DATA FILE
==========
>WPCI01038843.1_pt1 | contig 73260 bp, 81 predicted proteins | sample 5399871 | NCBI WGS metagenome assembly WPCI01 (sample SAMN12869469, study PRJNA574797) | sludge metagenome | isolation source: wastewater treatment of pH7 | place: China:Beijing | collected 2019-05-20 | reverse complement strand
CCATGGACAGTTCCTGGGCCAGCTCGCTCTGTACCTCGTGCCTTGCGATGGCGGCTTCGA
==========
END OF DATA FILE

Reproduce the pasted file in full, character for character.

>WPCI01038843.1_pt1 | contig 73260 bp, 81 predicted proteins | sample 5399871 | NCBI WGS metagenome assembly WPCI01 (sample SAMN12869469, study PRJNA574797) | sludge metagenome | isolation source: wastewater treatment of pH7 | place: China:Beijing | collected 2019-05-20 | reverse complement strand
CCATGGACAGTTCCTGGGCCAGCTCGCTCTGTACCTCGTGCCTTGCGATGGCGGCTTCGA